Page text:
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Five tips to speed up your MacBook Pro

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Has your MacBook Pro lost speed? If you’re watching the blissful little beach ball spinning more frequently as your Mac struggles to keep up, then it’s time to do a little maintenance to put a little cheer on its way.

In a previous version of this article, we had recommended that you replace your traditional MacBook with a solid-state drive (SSD) and add more RAM, but those two maneuvers have now become obsolete. For starters, MacBooks for most of the last decade have featured SSDs, so chances are you already have one unless your MacBook Pro is really old. Second, MacBooks of recent years feature RAM and SSD soldered to the motherboard, making user updates nearly impossible. Therefore, the following five tips will help you speed up your Mac without replacing any of its hardware.

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Before we start, there’s a caveat: Back up your data. For Mac, it is easy. Take an external drive and run Time Machine. With you recently backed up Mac drive, you can continue. Improve the performance of your Mac and recover space on your hard drive by following these tips.

Free up storage space

Sometimes all your MacBook Pro needs is a data wipe. The more crowded the SSD becomes, the slower the Mac will run. You can check how much free space is left on your MacBook drive by clicking on the Apple logo in the upper left corner, select About this Mac and then click on the Storage tab. If you are approaching maximum capacity, click the Manage button to free up space. Here, you will see four recommendations to recover free disk space.

The first allows you to use iCloud to download files, photos, and text messages. You can move all the files stored on your desktop and the Documents folder from your Mac drive to iCloud. And you can store full-resolution photos in iCloud and keep what Apple calls “optimized” versions on your Mac that take up much less space.

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If you take a lot of photos with your iPhone, using the iCloud Photo Library is probably the biggest space saver for your Mac. Keep in mind that you will probably come across the free 5GB allowance in iCloud and start paying for cloud space from Apple. Upgrading to 50GB will cost you $ 0.99 a month, and the two largest plans offer 200GB for $ 2.99 a month or 2TB for $ 9.99 a month. It is cheaper than buying a new Mac.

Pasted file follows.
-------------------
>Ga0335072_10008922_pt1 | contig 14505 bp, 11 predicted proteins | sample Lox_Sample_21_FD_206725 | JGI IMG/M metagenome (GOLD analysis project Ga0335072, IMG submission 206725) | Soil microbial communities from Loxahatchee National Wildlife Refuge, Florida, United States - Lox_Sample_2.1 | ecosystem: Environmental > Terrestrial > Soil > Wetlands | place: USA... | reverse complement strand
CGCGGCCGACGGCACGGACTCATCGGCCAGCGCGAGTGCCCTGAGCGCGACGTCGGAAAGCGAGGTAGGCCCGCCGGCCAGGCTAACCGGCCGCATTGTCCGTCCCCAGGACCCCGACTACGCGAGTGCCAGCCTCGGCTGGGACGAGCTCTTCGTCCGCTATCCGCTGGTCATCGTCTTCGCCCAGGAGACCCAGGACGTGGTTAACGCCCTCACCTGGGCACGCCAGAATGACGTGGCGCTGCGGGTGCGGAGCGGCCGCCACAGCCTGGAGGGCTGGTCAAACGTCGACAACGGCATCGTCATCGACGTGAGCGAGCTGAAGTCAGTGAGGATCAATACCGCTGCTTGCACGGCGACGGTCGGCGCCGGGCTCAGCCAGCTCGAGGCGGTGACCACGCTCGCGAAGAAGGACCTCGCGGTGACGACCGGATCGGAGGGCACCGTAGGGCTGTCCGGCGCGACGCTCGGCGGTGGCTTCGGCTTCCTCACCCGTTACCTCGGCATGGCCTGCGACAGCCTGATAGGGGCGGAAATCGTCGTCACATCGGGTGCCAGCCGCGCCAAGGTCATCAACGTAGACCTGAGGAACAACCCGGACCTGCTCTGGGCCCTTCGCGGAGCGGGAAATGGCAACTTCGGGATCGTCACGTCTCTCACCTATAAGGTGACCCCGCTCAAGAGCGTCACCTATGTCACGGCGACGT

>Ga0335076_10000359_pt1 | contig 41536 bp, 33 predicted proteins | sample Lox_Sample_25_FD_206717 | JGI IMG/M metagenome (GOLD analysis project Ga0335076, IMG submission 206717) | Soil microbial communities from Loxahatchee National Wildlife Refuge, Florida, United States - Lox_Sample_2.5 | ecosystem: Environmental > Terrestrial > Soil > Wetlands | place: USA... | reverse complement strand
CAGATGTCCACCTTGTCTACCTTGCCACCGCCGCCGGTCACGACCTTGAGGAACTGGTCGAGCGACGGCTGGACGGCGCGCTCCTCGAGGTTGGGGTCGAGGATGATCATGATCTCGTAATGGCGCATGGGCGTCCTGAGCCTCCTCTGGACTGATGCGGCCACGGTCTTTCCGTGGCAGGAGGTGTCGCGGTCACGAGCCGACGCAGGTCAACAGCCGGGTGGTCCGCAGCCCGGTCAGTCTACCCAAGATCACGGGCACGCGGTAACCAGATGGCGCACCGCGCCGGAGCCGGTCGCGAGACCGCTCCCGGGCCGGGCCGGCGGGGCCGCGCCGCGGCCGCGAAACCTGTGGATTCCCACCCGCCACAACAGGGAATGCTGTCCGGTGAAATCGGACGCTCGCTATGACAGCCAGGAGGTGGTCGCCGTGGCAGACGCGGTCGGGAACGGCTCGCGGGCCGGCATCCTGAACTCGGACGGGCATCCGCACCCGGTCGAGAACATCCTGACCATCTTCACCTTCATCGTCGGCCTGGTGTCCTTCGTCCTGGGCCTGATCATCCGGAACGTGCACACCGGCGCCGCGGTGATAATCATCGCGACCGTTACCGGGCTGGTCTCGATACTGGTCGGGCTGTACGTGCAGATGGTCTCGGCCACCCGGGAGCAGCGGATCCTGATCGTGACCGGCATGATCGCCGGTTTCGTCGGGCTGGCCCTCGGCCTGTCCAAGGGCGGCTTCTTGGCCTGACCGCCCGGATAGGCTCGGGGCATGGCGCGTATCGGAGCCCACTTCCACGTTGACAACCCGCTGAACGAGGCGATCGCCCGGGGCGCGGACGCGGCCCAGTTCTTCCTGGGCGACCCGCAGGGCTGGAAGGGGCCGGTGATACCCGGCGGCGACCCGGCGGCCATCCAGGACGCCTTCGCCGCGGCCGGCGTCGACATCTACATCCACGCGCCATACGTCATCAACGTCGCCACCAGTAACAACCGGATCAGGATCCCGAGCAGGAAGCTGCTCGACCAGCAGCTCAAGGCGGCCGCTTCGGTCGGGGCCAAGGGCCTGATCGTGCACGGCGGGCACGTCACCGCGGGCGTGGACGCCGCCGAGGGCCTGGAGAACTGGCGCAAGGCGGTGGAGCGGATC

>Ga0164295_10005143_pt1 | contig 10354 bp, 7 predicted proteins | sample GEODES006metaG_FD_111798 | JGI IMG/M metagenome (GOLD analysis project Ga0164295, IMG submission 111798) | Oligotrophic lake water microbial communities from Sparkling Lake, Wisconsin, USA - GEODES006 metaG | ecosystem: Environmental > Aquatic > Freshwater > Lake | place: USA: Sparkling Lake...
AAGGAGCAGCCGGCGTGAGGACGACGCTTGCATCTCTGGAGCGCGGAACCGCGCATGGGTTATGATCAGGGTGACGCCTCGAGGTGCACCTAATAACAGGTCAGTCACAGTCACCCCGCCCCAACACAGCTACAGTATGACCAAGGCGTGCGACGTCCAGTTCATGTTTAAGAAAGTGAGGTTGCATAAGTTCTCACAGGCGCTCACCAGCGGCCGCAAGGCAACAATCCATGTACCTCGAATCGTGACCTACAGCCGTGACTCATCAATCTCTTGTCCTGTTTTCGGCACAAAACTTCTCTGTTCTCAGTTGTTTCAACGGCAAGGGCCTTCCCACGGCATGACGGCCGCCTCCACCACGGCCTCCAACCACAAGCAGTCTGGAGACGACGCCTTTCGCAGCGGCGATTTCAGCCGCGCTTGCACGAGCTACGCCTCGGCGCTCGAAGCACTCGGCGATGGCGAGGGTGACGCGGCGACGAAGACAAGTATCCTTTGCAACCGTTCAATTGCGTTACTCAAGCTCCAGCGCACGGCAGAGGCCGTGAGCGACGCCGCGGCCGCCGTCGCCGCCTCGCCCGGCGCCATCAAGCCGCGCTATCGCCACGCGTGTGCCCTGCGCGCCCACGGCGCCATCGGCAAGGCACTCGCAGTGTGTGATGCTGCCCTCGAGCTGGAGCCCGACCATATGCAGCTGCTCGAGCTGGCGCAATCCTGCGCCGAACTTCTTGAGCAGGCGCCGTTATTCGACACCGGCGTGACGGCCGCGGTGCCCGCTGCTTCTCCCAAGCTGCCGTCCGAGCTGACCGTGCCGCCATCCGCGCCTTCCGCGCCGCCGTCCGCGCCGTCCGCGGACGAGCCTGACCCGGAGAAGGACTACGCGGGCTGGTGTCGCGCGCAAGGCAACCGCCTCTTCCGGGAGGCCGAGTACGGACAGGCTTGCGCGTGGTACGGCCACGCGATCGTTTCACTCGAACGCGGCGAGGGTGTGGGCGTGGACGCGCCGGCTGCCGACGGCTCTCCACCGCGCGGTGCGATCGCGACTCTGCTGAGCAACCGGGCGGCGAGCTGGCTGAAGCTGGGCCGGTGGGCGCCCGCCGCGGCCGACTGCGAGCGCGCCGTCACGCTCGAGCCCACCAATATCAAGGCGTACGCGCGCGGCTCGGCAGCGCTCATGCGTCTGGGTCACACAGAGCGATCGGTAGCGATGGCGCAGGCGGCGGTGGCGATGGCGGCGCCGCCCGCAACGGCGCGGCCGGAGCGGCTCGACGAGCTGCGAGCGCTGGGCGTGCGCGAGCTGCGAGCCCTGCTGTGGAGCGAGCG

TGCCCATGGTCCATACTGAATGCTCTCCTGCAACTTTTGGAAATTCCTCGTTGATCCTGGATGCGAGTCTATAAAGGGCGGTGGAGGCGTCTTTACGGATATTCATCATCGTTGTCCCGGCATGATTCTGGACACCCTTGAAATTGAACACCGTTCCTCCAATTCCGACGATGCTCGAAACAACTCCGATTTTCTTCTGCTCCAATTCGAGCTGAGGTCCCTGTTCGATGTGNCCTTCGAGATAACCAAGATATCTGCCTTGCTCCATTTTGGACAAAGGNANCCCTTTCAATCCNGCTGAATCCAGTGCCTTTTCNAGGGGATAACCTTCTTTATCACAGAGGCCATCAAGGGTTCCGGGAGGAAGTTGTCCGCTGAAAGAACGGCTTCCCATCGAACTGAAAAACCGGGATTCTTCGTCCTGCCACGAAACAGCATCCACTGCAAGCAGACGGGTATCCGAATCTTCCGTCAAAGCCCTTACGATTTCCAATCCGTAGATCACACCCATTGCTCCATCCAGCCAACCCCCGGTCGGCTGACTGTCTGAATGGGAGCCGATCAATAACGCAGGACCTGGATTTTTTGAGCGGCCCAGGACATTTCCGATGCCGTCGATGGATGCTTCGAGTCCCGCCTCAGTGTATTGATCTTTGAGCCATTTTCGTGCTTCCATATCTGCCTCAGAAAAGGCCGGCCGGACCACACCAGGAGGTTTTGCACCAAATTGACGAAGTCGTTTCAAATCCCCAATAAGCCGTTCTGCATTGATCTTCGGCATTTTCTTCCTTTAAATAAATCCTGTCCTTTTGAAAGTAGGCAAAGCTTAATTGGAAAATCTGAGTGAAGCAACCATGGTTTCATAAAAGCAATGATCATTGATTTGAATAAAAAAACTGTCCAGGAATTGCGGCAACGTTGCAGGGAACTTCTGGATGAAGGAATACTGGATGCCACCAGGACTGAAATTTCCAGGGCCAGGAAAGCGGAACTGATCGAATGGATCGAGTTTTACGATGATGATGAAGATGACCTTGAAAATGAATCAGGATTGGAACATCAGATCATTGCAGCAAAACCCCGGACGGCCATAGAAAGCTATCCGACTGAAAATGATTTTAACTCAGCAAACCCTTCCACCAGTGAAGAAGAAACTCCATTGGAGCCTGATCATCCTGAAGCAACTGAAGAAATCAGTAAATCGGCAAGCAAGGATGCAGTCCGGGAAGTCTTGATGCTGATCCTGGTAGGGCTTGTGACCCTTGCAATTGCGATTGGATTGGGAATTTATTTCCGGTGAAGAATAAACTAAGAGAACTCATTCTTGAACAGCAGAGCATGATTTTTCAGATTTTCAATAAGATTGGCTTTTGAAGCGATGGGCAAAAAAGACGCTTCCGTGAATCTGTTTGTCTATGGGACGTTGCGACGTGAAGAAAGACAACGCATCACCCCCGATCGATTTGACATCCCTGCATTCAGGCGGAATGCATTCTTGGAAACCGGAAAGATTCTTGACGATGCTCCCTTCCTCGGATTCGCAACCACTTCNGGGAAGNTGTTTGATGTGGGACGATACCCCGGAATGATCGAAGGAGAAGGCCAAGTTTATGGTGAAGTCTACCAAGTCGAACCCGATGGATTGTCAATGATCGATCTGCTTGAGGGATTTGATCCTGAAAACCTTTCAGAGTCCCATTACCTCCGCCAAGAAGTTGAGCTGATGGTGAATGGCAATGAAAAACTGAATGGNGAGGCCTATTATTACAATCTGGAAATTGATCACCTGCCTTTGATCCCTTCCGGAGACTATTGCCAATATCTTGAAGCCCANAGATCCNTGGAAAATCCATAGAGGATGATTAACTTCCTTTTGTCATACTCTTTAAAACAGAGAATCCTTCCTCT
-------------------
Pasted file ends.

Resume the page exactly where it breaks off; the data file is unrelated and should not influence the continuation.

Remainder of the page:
The second option allows you to optimize TV app storage by deleting downloaded movies and shows after watching them. The third option automatically cleans up trash, removing items that have been in the Trash for more than 30 days. The last option, Reduce Clutter, allows you to review large files, downloads, and unsupported applications and manually delete the ones you no longer need.

Apply some first aid

Next, let’s clean up the apps you’re keeping. When you install an app on your Mac, the software comes as part of a file package, including permissions that tell MacOS which users can do what with specific files.

Over time, these permissions can change, which can cause your Mac to slow down, freeze, or crash. Repairing these disk permissions, in the most basic terms, is equivalent to shuffling and renegotiating these permissions to get them back to where they belong.

To fix this, macOS has a built-in tool called the Disk Utility that allows you to run First Aid on your Mac’s disk. You can also repair problems with disk partitions and startup processes. You will need to start your Mac in recovery mode and then follow the instructions from Apple Support to repair your disk using Disk Utility.

Discover which apps gobble up all the space

If your MacBook Pro acts like it needs a nap every afternoon, when you’re at the peak of multitasking, there is an easy way to see which of your open apps is using the most system resources. Open Activity Monitor by searching for it with Spotlight.

The numbers you will see constantly fluctuate, but they show you how much CPU and memory resources each application uses. Take a look at the CPU and Memory tabs to see which applications are using the most resources. Maybe you’ll start using Safari instead of Chrome, for example, if you see that Chrome eats more than its fair share of system resources.

The activity monitor shows you which apps are using the most resources on your MacBook Pro.

Reduce the number of login items

If your Mac is slow to log in, the problem could be that too many applications are activated at first. Chances are, you never decided it would be like this, so they jump alone.

Go to System Preferences> Users & Groups and then check the Startup Items tab to see a list of the applications that are activated when you log in.

Dye the apps you don’t want to be activated when you log in and check the button with the minus symbol below the list of apps.

Keep the operating system updated

Apple publishes new versions of its operating system for free, so there is no justification for not keeping it updated. The new versions have performance and security improvements to keep your Mac running efficiently.

Periodically check the Updates tab of the Mac App Store for operating system updates, and don’t ignore the update notifications ready to install.

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